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Sponsor The Hobatere Pride

The Lion Prides of the Hobatere Concession Area: in Namibia’s vast Kunene Region landscape, a ‘Pride’ comprises one to any number of females with cub(s), often not accompanied by a resident male. The males tend to roam over an extended area, meeting up with more than one group of females from time to time.

The Hobatere Concession Area was re-zoned in 2012, with the Hobatere Lodge falling into the Hobatere North zone (with the #Khoa di //Hoas Conservancy as Concessionaire), and the Hobatere Camp-site, (located close to Etosha’s western entrance, the Galton Gate), falling within the Etosha Roadside zone, also renamed as Etosha Roadside Camp (with the Ehirovipuka Conservancy as Concessionaire).

The lions of Hobatere, a 34’000 hectare wildlife protected, conservation area adjacent to western Etosha NP, is home to two groups of lions:

The Hobatere North Pride (2013 – May 2017): comprised two adult females (Hpl-1 and Hpl-11) and 4 small cubs.  Hpl-11 raised her two female cubs (Hpl-14+15), together with her daughter, Hpl-1 and her two female cubs (Hpl-12+13) within the Hobatere Concession. Hpl-11 was killed along the Hobatere southern boundary April 2016; Hpl-1 (SPOTS) remained the dominant female within this range until the arrival of five newcomer males, May 2017.  With no resident male to protect the SPOTS-Pride of 3 adult females and seven 9-month old cubs, SPOTS, her daughter Meyana (Hpl-13) and their group moved out of harm’s way (Hpl-12, Sidatia, remained in Hobatere North), initially into the mountains south-west of Hobatere (onto communal farmland), returning to a smaller range along the Hobatere southern border, including the Etosha Roadside area. With the end of the 5-year drought came natural prey depletion (large numbers of Hartmanns Zebra, Oryx and Giraffe had died of hunger and disease), aggravated by the paucity of the boundary fence and the presence of large numbers of unattended livestock grazing within this protected area and along the outskirts, the SPOTS-Pride found a regular and easy source of prey on farmland. An increase in farmer-lion conflict between June 2017 and March 2018, resulted in the removal by the Ministry of Environment & Tourism (MET), of SPOTS and a number of her pride, relocating them to an area approx. 150 km inside of Etosha; Hpl-1 died as the result of wounds sustained in a fight on her way back to her territory, March 31; little is known of the whereabouts of the rest of her pride, but regular monitoring within the Hobatere Concession indicates the probable survival of 3-5 of the original group.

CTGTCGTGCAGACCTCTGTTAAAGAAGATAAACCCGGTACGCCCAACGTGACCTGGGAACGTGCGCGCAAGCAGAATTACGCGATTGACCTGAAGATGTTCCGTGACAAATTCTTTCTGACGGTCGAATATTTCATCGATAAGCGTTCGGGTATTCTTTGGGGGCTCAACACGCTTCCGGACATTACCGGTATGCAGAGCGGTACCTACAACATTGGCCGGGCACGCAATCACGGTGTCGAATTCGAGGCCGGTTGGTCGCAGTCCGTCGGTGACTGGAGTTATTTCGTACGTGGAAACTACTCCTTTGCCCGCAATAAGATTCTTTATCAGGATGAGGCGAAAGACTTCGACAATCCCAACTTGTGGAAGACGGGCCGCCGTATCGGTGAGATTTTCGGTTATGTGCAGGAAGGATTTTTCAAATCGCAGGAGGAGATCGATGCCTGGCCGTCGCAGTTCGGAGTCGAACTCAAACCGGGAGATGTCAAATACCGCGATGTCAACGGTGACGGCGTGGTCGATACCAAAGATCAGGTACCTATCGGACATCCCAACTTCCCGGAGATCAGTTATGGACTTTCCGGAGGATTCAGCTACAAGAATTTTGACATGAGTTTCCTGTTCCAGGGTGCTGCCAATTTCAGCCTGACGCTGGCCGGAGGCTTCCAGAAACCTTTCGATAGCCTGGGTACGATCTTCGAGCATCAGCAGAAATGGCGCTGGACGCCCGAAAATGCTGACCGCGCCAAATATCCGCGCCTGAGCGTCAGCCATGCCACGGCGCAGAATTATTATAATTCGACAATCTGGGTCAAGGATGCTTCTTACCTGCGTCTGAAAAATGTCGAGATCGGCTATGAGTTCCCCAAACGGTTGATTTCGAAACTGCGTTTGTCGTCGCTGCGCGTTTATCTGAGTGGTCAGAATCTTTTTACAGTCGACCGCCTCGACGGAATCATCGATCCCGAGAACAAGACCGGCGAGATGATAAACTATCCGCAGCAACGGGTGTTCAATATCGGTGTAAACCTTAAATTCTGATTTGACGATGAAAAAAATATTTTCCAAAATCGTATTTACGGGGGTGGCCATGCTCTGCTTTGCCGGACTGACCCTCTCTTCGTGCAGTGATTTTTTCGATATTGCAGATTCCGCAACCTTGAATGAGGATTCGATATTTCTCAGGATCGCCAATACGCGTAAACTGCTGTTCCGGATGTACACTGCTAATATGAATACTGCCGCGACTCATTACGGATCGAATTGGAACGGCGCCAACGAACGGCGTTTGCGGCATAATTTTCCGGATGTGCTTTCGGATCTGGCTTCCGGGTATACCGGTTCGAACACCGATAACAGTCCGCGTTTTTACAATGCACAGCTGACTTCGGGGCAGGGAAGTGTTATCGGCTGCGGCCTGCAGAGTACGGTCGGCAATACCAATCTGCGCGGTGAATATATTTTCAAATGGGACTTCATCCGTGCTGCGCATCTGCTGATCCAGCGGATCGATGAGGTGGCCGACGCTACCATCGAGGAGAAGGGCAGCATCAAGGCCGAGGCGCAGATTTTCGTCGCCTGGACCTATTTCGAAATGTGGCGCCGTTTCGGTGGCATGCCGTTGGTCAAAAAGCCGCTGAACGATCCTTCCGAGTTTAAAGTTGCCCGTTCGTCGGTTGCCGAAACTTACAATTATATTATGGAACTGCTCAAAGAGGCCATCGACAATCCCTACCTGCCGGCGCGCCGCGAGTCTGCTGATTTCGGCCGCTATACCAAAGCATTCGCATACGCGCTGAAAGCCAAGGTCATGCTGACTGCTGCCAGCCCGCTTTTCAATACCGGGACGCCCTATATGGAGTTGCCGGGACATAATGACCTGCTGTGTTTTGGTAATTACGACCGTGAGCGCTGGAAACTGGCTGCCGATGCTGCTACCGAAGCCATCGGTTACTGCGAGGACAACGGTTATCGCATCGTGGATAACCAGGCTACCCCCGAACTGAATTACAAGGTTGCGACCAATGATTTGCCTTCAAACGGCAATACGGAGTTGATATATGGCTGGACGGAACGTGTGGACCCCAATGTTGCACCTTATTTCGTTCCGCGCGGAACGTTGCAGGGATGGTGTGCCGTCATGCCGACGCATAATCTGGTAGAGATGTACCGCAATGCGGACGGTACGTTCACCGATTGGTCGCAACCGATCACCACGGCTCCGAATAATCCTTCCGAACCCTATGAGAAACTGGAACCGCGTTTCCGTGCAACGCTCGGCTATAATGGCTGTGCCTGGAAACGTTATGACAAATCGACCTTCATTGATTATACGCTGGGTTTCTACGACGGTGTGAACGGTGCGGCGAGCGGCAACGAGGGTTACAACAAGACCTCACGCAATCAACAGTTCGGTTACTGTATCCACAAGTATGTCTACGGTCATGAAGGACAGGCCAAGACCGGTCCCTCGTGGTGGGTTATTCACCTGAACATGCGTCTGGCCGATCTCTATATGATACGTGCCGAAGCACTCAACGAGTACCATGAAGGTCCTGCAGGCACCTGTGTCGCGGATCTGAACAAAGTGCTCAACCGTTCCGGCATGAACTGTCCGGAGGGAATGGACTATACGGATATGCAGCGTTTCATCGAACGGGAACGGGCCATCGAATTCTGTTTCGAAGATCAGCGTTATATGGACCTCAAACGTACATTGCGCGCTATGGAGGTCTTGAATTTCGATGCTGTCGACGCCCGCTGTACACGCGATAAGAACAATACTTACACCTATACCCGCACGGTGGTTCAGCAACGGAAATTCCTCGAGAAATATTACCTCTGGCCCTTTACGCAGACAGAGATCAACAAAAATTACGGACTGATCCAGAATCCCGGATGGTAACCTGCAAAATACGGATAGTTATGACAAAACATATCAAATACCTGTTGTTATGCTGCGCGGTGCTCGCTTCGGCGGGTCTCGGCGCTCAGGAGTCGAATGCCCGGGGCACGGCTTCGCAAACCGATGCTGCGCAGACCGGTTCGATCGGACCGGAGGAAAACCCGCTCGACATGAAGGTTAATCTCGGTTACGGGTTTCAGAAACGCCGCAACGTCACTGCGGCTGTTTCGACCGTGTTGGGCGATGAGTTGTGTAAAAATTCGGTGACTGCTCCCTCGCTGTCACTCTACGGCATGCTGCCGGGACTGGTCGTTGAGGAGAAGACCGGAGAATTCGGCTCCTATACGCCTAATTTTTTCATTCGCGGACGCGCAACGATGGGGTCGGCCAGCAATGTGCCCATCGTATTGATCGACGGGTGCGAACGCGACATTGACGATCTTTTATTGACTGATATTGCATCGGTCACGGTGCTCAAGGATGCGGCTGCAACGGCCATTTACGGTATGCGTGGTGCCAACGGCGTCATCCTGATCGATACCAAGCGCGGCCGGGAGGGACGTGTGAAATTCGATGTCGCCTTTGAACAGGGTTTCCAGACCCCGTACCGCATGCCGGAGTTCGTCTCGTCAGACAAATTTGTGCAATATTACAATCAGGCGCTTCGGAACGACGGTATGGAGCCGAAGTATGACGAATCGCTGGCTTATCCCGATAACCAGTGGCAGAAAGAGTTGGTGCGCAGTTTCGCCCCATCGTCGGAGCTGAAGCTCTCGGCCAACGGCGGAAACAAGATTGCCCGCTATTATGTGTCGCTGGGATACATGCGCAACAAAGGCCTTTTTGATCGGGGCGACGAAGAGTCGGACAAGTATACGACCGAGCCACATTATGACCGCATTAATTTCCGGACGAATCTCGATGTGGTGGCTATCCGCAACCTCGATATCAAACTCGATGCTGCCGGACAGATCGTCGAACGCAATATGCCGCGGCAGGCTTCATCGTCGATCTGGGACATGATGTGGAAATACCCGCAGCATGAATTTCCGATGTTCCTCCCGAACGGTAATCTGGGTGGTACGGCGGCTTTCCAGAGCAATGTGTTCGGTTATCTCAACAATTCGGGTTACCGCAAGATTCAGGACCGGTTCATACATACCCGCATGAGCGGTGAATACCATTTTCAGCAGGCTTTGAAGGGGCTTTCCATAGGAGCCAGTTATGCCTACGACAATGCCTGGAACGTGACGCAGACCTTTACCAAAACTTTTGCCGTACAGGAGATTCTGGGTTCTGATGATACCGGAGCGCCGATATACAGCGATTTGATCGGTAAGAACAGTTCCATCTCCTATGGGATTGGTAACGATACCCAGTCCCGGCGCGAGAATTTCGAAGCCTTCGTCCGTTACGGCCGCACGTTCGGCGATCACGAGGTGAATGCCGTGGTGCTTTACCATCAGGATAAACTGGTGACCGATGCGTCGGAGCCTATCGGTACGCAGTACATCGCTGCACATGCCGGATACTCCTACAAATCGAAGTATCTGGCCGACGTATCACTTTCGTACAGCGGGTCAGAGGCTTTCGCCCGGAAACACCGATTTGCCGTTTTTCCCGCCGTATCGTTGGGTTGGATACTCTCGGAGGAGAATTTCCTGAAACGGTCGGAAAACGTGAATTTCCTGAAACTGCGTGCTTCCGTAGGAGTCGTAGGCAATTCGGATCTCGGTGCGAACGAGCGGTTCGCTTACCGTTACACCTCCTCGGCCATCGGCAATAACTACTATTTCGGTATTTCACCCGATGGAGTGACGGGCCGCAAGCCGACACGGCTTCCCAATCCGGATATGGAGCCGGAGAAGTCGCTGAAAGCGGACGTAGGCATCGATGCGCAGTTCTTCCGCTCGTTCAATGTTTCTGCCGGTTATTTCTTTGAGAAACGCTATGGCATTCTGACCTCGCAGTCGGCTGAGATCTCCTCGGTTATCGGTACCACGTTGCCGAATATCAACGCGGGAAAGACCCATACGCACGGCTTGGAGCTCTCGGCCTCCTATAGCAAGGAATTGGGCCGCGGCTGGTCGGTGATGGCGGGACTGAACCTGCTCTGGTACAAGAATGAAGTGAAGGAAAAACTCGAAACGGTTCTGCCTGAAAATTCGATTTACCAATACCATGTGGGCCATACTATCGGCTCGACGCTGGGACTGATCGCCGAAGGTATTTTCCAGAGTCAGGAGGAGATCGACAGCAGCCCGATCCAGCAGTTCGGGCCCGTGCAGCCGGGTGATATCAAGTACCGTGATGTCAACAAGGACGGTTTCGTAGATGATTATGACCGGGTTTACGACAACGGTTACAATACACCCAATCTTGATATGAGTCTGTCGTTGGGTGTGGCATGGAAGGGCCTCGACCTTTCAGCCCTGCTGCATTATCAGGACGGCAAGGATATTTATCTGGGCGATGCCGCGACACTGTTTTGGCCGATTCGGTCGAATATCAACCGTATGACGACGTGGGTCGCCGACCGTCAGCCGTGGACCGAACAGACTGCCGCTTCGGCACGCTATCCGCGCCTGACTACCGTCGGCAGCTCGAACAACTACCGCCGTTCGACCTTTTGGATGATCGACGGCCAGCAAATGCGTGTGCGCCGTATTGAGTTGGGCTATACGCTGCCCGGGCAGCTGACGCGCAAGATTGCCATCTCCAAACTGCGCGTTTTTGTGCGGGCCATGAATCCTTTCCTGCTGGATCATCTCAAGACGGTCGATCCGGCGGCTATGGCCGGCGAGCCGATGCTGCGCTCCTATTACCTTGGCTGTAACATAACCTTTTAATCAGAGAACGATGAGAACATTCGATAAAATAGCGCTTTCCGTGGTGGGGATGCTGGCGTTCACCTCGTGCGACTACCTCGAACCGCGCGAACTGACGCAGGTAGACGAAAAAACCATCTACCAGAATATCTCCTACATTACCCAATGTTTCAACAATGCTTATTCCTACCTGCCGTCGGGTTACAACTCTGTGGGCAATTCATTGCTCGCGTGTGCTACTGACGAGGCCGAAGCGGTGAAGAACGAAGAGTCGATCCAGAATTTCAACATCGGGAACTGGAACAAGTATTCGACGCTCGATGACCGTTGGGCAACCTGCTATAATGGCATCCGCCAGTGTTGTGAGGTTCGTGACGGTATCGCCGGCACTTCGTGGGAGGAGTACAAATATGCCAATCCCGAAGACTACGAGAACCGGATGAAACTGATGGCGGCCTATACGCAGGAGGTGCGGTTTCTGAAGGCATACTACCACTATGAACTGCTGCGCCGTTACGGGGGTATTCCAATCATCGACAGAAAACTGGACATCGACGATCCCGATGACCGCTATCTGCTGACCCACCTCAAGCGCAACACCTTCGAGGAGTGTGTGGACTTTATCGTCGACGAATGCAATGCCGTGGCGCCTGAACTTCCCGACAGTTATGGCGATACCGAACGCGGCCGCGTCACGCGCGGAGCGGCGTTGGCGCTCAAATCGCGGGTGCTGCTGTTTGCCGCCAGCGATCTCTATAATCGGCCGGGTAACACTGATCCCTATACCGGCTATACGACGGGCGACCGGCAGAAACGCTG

The Hobatere North Pride (May 2017 to date): (their range predominantly western, northern and southern Hobatere), comprising 3 adult females, Sidatia, Naleli, ‘Black-Nose’ and five small cubs.

Hpl-12 (Sidatia), one of two females born to Hpl-1 (SPOTS) in December 2012, was first seen as a small cub on trail-camera footage early 2013, when the HLRP commenced. Together with her sibling, Hpl-13 (Meyana), they were raised within the boundaries of the Hobatere Concession. Sidatia (first collared 2015) has not raised any cubs, although she denned in July 2016 and again in August 2018.

Hpl-14 (Naleli, first collared 2017), Sidatia’s half-sister, was born mid-2013 to matriarch Hpl-11, Meebelo (Hpl-11 was killed on neighbouring farmland April 2016, due to Human-Wildlife Conflict; she was approx. 13-14 years old). 

Naleli raised two females and one male cub (born January/February 2016), but little is known as to their whereabouts at this point. As the Hobatere boundary fence is porous, we lost track of them before we could mark them for monitoring.

Her second litter, two male cubs, (born January 2018), were born in a well-hidden den under a hill-side rock-ledge, approx. 2 kms from the Hobatere Lodge waterhole.

‘Black-Nose’ (Hpl-15), un-collared, sister to Hpl-14, Naleli, recently joined the Hobatere North pride after an absence of approx. two years, disappearing from the area after her mother, Hpl-11, was trapped and shot on farmland. ‘Black-Nose’ presented her three, small cubs in June 2018.

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